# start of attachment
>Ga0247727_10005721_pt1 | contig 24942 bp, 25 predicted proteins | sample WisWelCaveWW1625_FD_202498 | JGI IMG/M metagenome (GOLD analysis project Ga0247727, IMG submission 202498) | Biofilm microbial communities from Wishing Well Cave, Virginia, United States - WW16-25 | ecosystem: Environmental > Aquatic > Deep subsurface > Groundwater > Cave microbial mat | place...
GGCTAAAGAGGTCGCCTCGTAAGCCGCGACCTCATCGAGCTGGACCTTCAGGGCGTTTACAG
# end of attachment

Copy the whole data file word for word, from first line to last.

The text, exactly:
>Ga0247727_10005721_pt1 | contig 24942 bp, 25 predicted proteins | sample WisWelCaveWW1625_FD_202498 | JGI IMG/M metagenome (GOLD analysis project Ga0247727, IMG submission 202498) | Biofilm microbial communities from Wishing Well Cave, Virginia, United States - WW16-25 | ecosystem: Environmental > Aquatic > Deep subsurface > Groundwater > Cave microbial mat | place...
GGCTAAAGAGGTCGCCTCGTAAGCCGCGACCTCATCGAGCTGGACCTTCAGGGCGTTTACAG